Andrew Graham/Dixon is a leading art critic and broadcaster. He is the author of numerous books on subjects ranging from the art of the Middle Ages and Renaissance to the present day, including A History of British Art (1994), Renaissance (1999), Michelangelo and the Sistine Chapel (2008) and Caravaggio: A Life Sacred and Profane (2010), which was shortlisted for the Samuel Johnson Prize.
Johan Hakelius is the political editor/in/chief of Fokus, Sweden’s leading current events weekly. He has written several books on English eccentrics and British social history.
Vanessa Harding is Professor of London History at Birkbeck, University of London. Her research and writing focus on the social history of early modern London, c. 1500/1700, and especially on family and household, environment, health and disease, death and burial Tom Holland is a broadcaster and author, most recently, Dominion, a history of Christianity and has translated Suetonius for Penguin.
Mark Honigsbaum is a writer and journalist specialising in the history and science of infectious disease. A regular contributor to The Observer and The Lancet, his books include A global history of malaria and a social history of the 1918 influenza pandemic, Living With Enza, which was nominated for the Royal Society science book of the year in 2009.
Alexander Lee Lee is a research fellow at the University of Warwick and the author of Machiavelli: His Life and Times (London: Picador, 2020).
Tim Marshall is a journalist, broadcaster, and author. Amongst other titles, he is the author of the bestseller Prisoners of Geography (2015).
Lincoln Paine is the author of five books and more than a hundred articles, reviews, and lectures on maritime history. His books include the award/winning The Sea and Civilization: A Maritime History of the World (Knopf, 2013), Down East: An Illustrated History of Maritime Maine (Tilbury House, 2018), and Ships of the World: An Historical Encyclopedia (Houghton Mifflin, 1997).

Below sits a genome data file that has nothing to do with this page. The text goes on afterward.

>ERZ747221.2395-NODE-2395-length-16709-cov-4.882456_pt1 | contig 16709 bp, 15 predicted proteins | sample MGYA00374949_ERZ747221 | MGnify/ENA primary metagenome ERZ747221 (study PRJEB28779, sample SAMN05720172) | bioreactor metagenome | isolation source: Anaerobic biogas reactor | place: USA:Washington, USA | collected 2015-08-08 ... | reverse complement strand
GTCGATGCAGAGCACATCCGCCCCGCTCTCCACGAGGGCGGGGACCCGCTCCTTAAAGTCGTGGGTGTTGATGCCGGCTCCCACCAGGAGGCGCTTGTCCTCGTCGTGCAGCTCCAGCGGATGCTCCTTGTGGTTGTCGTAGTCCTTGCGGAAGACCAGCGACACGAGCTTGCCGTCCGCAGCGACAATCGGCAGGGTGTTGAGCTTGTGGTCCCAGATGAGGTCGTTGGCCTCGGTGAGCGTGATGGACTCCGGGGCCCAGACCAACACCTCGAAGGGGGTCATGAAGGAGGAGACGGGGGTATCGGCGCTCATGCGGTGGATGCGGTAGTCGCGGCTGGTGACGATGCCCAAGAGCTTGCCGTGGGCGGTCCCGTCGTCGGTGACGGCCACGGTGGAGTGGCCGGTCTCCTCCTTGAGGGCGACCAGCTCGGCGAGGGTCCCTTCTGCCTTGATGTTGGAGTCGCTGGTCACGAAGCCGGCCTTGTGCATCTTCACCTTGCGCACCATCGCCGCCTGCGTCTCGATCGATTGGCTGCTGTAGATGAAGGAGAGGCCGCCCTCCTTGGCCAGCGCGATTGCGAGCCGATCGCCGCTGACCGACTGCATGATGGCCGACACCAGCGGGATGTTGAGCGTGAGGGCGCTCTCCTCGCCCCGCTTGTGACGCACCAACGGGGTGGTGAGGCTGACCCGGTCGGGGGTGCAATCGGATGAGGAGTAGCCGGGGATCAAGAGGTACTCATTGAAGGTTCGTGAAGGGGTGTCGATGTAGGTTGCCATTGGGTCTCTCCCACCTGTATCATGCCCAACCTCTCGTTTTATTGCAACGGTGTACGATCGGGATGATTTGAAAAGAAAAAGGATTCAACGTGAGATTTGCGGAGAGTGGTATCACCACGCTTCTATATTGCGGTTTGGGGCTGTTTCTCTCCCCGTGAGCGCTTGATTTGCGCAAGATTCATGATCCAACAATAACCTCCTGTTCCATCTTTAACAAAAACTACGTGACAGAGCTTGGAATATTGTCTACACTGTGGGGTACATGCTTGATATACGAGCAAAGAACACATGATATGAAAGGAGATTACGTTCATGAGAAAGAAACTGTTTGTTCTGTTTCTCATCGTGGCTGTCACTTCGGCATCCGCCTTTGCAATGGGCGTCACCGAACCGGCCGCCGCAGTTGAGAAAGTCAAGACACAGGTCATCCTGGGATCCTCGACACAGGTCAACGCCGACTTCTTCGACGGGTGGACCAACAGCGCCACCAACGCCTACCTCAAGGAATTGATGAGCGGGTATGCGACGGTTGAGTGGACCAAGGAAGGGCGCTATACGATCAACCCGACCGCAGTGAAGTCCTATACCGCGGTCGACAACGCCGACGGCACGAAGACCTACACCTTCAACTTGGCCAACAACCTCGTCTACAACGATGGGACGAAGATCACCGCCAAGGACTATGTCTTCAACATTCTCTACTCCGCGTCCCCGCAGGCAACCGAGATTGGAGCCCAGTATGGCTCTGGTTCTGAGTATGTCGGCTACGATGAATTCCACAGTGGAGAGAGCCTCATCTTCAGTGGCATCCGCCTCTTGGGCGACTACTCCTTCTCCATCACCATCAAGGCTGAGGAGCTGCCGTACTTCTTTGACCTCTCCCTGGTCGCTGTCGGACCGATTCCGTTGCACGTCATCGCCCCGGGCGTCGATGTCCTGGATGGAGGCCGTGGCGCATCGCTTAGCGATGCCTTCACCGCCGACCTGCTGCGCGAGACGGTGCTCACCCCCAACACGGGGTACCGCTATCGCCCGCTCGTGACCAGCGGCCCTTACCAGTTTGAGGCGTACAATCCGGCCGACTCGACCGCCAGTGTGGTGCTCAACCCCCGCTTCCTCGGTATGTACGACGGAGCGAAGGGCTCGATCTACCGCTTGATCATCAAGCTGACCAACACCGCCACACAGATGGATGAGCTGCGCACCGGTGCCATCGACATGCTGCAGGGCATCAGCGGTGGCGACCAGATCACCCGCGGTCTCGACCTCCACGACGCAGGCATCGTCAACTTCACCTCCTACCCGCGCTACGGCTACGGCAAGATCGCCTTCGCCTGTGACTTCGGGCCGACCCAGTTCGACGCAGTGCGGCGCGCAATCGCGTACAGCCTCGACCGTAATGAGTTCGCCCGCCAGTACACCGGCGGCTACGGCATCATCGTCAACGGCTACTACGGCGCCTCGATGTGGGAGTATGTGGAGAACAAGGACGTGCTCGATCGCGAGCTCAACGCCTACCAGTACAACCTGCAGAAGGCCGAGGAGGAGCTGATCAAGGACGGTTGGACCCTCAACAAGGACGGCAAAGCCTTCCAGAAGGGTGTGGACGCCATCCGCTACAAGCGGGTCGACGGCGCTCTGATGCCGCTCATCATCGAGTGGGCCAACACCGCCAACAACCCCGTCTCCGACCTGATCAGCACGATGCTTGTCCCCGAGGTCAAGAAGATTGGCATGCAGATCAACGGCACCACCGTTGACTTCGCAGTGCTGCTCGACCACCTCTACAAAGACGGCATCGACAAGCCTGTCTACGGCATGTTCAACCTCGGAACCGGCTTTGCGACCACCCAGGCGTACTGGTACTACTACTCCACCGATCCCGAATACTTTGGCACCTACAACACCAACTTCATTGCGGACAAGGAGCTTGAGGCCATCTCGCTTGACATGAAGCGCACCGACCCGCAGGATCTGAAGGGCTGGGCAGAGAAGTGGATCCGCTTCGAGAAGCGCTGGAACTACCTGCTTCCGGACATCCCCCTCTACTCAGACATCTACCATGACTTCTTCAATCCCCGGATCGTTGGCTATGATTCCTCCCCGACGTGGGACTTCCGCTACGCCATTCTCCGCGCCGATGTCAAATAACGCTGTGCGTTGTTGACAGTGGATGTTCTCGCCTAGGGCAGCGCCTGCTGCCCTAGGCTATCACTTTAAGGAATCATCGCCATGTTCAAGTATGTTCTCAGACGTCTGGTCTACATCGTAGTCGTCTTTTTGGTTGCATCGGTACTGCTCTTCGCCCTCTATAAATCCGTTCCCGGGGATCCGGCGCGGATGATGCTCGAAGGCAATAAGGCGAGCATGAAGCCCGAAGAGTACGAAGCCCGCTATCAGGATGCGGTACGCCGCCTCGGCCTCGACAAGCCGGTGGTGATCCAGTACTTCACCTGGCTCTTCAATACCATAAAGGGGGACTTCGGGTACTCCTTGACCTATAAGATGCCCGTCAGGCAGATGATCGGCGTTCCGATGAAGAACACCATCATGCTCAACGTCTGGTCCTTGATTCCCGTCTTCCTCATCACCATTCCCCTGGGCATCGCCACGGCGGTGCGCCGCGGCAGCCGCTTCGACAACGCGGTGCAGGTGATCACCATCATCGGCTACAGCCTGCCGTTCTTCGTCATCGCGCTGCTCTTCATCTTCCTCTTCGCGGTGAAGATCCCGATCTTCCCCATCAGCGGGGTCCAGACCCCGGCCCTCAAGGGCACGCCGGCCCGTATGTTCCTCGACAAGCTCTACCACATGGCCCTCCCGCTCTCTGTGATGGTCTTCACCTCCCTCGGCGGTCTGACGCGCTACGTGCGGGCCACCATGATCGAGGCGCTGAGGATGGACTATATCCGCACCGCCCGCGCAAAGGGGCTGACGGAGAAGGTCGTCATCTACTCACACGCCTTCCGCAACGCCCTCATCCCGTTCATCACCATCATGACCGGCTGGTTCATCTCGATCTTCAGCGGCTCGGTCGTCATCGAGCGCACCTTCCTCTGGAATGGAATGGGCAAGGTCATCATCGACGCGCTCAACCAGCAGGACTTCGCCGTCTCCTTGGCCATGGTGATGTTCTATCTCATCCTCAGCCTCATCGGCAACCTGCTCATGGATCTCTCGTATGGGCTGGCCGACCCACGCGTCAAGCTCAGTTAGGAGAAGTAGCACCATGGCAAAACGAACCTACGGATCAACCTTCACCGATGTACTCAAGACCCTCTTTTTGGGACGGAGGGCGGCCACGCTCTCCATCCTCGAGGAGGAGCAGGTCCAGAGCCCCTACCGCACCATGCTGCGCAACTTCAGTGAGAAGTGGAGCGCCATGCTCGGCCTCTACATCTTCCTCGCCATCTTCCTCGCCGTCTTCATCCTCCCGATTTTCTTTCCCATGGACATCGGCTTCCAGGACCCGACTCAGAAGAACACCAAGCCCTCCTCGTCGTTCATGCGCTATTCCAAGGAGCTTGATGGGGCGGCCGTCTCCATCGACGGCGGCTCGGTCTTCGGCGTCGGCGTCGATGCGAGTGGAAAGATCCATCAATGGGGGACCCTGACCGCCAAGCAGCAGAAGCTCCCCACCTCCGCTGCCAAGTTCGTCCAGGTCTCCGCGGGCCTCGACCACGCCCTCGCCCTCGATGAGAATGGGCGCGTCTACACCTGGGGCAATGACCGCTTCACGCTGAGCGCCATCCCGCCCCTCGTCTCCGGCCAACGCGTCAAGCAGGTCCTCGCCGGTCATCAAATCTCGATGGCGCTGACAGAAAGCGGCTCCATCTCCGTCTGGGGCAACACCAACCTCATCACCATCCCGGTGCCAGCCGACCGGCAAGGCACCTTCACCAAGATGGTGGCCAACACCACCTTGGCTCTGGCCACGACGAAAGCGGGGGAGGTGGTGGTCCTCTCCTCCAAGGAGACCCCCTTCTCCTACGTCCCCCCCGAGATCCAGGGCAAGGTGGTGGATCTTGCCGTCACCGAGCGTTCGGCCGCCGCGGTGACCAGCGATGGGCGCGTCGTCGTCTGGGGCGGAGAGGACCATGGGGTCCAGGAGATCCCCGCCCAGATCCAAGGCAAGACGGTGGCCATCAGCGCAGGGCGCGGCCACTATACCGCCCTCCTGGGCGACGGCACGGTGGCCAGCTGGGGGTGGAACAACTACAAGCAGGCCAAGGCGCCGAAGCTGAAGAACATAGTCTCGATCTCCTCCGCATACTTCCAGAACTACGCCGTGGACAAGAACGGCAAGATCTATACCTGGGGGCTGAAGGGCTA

Iskander Rehman is the Senior Fellow for Strategic Studies at the American Foreign Policy Council, in Washington D.C, where he leads a research effort on applied history and grand strategy. He holds a Ph.D. with distinction from the Institute of Political Studies (Sciences Po), in Paris.
Donald Sassoon is Emeritus Professor of Comparative European History (Queen Mary, University of London). He is the author, among others, of Mona Lisa, One Hundred Years of Socialism, The Culture of the Europeans, The Anxious Triumph (a history of global capitalism 1860/1914) and Morbid Symptoms .
David Seedhouse is Professor of Deliberative Practice at Aston University, Birmingham and a widely read author in health philosophy, ethics and decision/making. He has published two books Using Personal Judgement in Nursing and Healthcare with Vanessa Peutherer and The Case for Democracy in the Covid/19 Pandemic.
Graham Stewart is a Senior Research Fellow in Twentieth/Century British History at the University of Buckingham. He is a specialist in twentieth century British politics. His publications include Bang! A History of Britain in the 1980s (London: Atlantic Books, 2013).
Sir Hew Strachan , FBA, FRSE, has been Wardlaw Professor of International Relations at the University of St Andrews since 2015. He is a Life Fellow of Corpus Christi College, Cambridge, where he was successively a Research Fellow and Fellow from 1975 to 1992, and an Emeritus Fellow of All Souls College, Oxford. His recent publications include The First World War: To Arms (2001); The First World War: a New Illustrated History (2003; based on his 10/part series for Channel 4); and The Direction of War (2013).
Helen Thompson is Professor of Political Economy at Cambridge University. She contributes a fortnightly column to the New Statesman and is a regular contributor to the Talking Politics podcast.
Richard Whatmore is Professor of Modern History at the University of St Andrews and Director of the Institute of Intellectual History. His books include: Republicanism and the French Revolution (Oxford University Press, 2000), Against War and Empire: Geneva, Britain and France in the Eighteenth Century (Yale University Press, 2012), What is Intellectual History? (Polity Press, 2015) and Terrorists, Anarchists, and Republicans. The Genevans and the Irish in time of Revolution (Princeton University Press, 2019).
Adrian Wooldridge is The Economist’s political editor and author of the Bagehot column. He is co/author, with John Micklethwait, of The Wake Up Call: Why the pandemic has exposed the weakness of the West / and how to fix it.